For the record, I wish the matter had not become such a focal point, and further, I don’t believe in “banning” niqabs or burqas. But I see a difference when it comes to a solemn oath in which someone is pledging their loyalty to their new and free and (presumably) chosen country. And the reason I feel that way is that I believe in the equality of the sexes, and in the importance of a civil society that protects that equality. So I sort of assumed any “feminist” would, at the very least, not treat wearing a niqab as though it were heroic and not, you know, say anything monstrously stupid on the matter.
Boy, was I disappointed. One of these feminists posted on one of her social media pages that not only should a niqab be accepted at a citizenship ceremony, but that it would be ok with her if someone wore a Nazi uniform at said ceremony. Lovely. (This is the sort of moral bankruptcy with which we are contending.)
The other posted a celebratory “Good for her” when the woman at the centre of the case took her oath with her face covered. Now, this latter person is a young woman who uses words like “patriarchy” unironically, and who took Women’s Studies courses at university unironically. She is always ranting about the “objectification” of women but then — in the heat of the election campaign — praised to the skies the First Nations woman who won Mrs. Universe and trashed Stephen Harper shortly thereafter. So I guess her anti-beauty pageant values were subject to change, if a beauty pageant allows an expression of Harper Derangement Syndrome.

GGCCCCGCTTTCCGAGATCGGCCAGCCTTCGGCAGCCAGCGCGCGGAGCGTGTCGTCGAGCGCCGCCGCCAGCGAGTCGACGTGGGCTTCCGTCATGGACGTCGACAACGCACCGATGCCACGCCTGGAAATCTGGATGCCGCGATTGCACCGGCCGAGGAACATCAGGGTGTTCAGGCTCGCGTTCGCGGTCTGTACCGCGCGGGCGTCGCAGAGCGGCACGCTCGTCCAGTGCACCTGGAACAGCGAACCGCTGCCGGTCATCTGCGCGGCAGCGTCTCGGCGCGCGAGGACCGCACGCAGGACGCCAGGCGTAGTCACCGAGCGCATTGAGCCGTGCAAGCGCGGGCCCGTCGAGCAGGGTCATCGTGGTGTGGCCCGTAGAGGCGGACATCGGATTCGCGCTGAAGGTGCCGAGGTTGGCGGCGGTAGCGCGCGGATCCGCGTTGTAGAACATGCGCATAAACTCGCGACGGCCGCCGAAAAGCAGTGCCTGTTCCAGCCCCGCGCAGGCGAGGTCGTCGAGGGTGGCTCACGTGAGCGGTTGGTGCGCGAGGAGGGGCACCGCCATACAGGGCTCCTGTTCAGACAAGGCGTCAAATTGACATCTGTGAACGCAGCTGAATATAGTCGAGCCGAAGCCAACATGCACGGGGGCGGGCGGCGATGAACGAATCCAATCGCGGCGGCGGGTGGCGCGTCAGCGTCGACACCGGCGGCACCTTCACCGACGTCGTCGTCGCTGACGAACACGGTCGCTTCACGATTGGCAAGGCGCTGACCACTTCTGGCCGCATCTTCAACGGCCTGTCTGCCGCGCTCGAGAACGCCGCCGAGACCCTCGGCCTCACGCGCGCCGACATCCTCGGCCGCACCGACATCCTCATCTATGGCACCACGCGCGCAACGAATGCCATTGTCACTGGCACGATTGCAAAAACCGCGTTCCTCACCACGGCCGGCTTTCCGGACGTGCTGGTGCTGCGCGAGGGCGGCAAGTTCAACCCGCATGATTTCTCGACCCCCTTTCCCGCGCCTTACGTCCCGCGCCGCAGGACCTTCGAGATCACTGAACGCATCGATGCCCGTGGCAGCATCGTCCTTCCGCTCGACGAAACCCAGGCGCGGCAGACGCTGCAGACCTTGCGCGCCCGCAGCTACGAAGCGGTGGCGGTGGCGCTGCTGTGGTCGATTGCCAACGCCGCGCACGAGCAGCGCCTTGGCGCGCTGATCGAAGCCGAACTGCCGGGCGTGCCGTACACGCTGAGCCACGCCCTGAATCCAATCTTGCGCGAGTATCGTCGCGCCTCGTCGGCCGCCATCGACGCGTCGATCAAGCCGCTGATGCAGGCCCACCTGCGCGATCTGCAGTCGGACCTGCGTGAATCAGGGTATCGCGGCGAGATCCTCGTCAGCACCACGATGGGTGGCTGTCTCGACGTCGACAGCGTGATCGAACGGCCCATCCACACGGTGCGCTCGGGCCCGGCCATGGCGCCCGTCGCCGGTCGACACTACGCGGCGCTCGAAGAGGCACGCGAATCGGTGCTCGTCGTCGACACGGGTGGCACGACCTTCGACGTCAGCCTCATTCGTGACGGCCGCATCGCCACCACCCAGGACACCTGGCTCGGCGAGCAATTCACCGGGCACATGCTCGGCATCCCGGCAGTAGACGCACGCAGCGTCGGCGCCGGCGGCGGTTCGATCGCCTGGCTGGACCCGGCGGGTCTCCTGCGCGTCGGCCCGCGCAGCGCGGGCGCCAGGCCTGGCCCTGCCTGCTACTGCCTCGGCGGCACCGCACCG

Speaking of which, both of these ladies suffer from HDS, which was likely part of the reason for their pretzel-twisting logic about women’s equality/Nazi uniforms and so forth. But I really think the broader motivation was what Amis was describing — a noxious sort of anti-Western/anti-American worldview that renders all common sense-thinking disabled.
There aren’t many, particularly when it comes to battling jihadis/Islamism (why we miss Hitchens and Norm Geras and why we appreciate Paul Berman), but Hilary Benn has revealed himself to be one such rare bird. This speech is extraordinary — the moral clarity, the integrity, the intelligence. Would any Canadian NDP or Liberal politician speak this way? No. Mediocrity is certainly the default position of both of those parties.
The really fun part of watching this clip is, of course, Jeremy Corbyn’s expression. He’s all like, damn, but I love Islamists! And the West is bad! We’re bad, bad, bad...blah blah blah. What a major loon.
From the speech – stand-out quote (among many):